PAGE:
High frequency compensation is accomplished with compensator 16, fixed build out capacitor 15, and variable high frequency compensator 28. In variable high frequency compensator 28, FET 93 changes resistance in response to the control signal on conductor 92. FET 93 shunts resistor 94 through serial capacitor 96 and serves to lower the effective emitter resistance of the common emitter amplifier including transistors 97 and 98. The collectors of transistors 97 and 98 are biased by resistor 100 while the base of transistor 98 is biased through resistors 102 and 103. As FET 93 changes the gain of transistors 97 and 98, the effective input capacitance between the terminals of compensator 28 varies due to the Miller effect on feedback capacitor 99. Capacitor 95, which is connected to the high impedance gate of FET 93, serves to maintain the high frequency compensation setting during the interval that switch 62 is open. Thus, FET 93 controls the gain of transistors 97 and 98 which serve to magnify the effective capacitance of capacitor 99 that appears in series with d.c. blocking capacitor 104 and changes the shunting capacitance on transmission line 14.
In operation, compensator 21 has considerable effect on the impedance of line 14 at frequencies below 1000 Hz and very little effect on frequencies above 1000 Hz. On the other hand, compensator 28 has very little effect on the impedance of transmission line 14 below 1000 Hz and a significant effect on impedances above that frequency. It should be noted at this point that impedance monitor 32 is only sensitive to the magnitude of the impedance on transmission line 14. Thus, compensators 21 and 28 must be designed so that as the magnitude of the impedance is corrected the phase angle of the impedance will not have a significant effect upon the operation of the circuit. Compensation of phase angle shift, which is more significant at higher frequencies, i.e., above 1000 Hz, is provided by compensator 16. Compensator 16 includes resistor 17, capacitor 18 and inductor 19 which form a parallel resonant circuit. The values of these components are selected so that the phase angle of impedance throughout the variable range of compensators 21 and 28 is kept within 25° of 0° and when the compensators are properly adjusted the phase angle will be within 10° of 0° .
Since compensators 21 and 28 provide frequency independence of adjustment, impedance monitor 32 provides one control signal which serves to operate both compensators. Use of this inherent independence and separation of frequency of the low and high frequency variable compensators eliminates the requirement of a second impedance monitor and filter networks to provide the frequency separation. If predominently high frequencies are present on the signal propagating from bidirectional amplifier 13 to transformer 30, impedance monitor 32 is primarily sensitive to the magnitude of the impedance at these high frequencies. Therefore, all the effective compensation is provided by high frequency compensator 28. Since the low frequencies present are insignificant, the fact that low frequency compensator 21 is improperly adjusted has no significant effect on the signal for which compensation is provided. If the propagating signal is primarily a low frequency signal, compensator 21 provides the effective compensation while compensator 28 is improperly adjusted, but it has no significant effect upon the operation. When both high and low frequencies are present in the transmitted signal, impedance monitor 32 produces a signal which corresponds to an average adjustment which will provide satisfactory impedance compensation for bidirectional amplifier 13.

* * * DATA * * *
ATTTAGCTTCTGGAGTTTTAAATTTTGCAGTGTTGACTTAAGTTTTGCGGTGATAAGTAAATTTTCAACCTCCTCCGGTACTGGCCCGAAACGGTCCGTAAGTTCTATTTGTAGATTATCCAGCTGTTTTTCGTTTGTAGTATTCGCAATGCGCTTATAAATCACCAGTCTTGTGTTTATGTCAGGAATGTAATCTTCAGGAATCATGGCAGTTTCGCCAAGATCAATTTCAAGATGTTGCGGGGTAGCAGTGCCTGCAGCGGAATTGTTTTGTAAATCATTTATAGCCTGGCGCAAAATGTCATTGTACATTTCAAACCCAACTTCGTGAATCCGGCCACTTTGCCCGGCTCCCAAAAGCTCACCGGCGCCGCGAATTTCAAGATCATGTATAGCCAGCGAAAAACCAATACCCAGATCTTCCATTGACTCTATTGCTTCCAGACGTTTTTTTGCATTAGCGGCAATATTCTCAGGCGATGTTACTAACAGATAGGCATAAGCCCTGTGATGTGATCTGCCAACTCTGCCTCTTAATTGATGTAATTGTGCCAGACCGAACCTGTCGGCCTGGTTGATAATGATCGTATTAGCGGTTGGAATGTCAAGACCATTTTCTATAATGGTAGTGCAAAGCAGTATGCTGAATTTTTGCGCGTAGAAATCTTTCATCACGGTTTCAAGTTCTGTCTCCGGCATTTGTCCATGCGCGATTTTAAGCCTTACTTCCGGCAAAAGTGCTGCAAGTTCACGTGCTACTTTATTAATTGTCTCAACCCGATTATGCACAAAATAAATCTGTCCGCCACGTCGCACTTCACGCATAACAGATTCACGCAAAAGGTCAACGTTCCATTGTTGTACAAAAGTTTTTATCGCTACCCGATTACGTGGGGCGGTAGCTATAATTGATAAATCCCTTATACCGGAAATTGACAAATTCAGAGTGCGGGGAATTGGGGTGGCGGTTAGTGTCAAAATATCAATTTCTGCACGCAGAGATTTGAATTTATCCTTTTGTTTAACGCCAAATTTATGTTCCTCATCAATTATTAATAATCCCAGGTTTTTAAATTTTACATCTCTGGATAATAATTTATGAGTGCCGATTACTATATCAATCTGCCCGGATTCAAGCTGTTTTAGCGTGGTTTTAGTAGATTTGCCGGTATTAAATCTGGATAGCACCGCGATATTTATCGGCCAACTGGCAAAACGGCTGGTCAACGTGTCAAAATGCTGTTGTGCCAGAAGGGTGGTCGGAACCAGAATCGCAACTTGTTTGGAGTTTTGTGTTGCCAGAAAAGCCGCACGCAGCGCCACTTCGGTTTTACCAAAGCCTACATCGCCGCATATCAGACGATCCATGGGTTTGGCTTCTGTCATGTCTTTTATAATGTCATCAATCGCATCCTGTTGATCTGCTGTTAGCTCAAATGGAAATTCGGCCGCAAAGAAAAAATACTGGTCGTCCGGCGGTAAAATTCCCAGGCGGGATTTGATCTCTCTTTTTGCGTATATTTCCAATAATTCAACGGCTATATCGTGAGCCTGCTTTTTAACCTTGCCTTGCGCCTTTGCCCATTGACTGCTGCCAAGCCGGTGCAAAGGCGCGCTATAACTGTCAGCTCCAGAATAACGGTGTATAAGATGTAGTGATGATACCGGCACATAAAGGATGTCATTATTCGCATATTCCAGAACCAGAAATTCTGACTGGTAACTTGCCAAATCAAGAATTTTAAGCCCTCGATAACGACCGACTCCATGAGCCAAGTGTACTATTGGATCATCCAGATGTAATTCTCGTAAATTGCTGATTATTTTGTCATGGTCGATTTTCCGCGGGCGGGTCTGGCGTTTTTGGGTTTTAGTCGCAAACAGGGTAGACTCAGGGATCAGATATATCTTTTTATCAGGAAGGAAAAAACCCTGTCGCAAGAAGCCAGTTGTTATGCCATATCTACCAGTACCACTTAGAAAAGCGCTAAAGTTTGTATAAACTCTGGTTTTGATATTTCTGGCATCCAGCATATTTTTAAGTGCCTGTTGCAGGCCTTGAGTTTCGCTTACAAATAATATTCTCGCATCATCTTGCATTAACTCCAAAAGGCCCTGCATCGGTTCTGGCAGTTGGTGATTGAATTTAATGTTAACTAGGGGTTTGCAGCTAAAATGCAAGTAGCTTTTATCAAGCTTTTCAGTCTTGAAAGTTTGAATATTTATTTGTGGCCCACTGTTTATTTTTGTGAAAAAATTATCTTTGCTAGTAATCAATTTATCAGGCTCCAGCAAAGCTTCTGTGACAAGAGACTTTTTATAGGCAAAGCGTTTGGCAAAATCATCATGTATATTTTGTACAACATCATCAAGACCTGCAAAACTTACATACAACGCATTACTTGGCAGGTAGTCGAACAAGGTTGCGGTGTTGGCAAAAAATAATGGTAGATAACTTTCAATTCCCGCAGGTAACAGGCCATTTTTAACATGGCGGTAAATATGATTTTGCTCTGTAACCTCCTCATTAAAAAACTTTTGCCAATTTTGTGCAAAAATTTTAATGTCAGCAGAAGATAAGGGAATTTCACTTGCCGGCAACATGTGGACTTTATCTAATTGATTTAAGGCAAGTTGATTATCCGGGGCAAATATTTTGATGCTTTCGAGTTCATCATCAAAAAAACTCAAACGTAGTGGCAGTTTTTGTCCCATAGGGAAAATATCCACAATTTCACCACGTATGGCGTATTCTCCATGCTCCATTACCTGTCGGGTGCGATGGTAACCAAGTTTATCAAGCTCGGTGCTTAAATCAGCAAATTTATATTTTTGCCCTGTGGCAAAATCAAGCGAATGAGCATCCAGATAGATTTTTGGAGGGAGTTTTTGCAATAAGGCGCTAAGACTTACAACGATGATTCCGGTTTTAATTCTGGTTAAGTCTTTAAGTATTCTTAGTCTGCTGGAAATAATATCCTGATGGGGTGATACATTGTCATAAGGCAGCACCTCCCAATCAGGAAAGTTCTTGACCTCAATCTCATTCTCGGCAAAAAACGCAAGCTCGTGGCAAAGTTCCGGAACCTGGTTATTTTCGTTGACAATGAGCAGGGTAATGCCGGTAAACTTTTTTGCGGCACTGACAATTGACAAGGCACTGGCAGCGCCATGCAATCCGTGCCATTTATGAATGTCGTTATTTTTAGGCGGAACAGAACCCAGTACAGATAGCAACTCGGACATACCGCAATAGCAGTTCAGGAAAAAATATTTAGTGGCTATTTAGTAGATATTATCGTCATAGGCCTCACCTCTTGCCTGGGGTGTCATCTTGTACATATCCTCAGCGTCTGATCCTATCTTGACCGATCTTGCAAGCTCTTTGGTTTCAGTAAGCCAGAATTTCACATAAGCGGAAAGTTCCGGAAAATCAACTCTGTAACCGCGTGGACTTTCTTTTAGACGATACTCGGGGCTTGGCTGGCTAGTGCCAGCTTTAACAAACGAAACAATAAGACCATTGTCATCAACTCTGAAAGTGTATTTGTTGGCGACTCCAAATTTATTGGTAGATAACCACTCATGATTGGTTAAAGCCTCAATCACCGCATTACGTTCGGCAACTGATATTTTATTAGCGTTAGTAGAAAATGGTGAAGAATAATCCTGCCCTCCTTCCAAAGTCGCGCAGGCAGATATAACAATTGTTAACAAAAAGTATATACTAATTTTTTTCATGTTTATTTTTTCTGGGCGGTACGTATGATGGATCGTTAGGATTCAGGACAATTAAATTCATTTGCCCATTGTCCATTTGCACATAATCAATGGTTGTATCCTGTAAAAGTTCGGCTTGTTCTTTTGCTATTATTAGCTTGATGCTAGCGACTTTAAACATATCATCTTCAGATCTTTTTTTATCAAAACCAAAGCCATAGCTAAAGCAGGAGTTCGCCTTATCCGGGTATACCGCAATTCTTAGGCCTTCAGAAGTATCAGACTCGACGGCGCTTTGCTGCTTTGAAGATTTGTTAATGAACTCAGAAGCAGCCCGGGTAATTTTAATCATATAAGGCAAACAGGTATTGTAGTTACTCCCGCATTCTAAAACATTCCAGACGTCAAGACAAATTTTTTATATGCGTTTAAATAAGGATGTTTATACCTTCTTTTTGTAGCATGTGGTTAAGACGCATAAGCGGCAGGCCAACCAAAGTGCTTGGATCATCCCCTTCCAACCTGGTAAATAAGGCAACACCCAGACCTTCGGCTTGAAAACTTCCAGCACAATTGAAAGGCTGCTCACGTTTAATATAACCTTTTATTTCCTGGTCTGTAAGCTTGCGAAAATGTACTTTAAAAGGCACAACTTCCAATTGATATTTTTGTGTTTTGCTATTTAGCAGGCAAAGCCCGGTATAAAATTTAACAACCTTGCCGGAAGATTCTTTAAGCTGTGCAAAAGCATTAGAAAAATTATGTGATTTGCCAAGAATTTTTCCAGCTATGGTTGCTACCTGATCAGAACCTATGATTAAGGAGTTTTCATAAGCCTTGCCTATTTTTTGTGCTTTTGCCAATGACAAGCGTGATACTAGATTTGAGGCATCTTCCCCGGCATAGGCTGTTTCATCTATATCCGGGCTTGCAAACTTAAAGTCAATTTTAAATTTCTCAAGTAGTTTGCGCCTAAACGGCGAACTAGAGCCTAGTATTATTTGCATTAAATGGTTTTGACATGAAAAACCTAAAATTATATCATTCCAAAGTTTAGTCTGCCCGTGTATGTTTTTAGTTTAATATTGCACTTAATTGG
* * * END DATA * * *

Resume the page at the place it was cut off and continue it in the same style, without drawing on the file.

FIG. 3 lists the range of values of representative loops for typical cables for which the illustrative embodiment herein disclosed will adequately compensate. The two right-hand columns of FIG. 3 list the actual values of capacitance required from variable compensator 28 in shunt with transmission line 14 to effect the impedance compensation at the two typical frequencies listed. The values of resistance in FIG. 3 are those required by variable compensator 21 to effect impedance compensation for each type of cable at the frequency listed. Although all of the cables listed in FIG. 3 are H88 loaded cable, other types of loaded cables may be advantageously compensated using the inventive concept disclosed herein. The end section column in FIG. 3 represents the distance from transformer 30 to the first load coil in the cable. About a range of 500 to 5000 ohms is readily provided by the appropriate selection of components values in low frequency compensator 21 while high frequency compensator 28 can be designed to provide a concurrent range of about 0.01 to 0.1 microfarads for the same voltage swing in the output of impedance monitor 32. This range is more than adequate to compensate the cables listed in FIG. 3 and the described impedance compensators may be used with a greater range of cables and other types of cables than those listed in FIG. 3.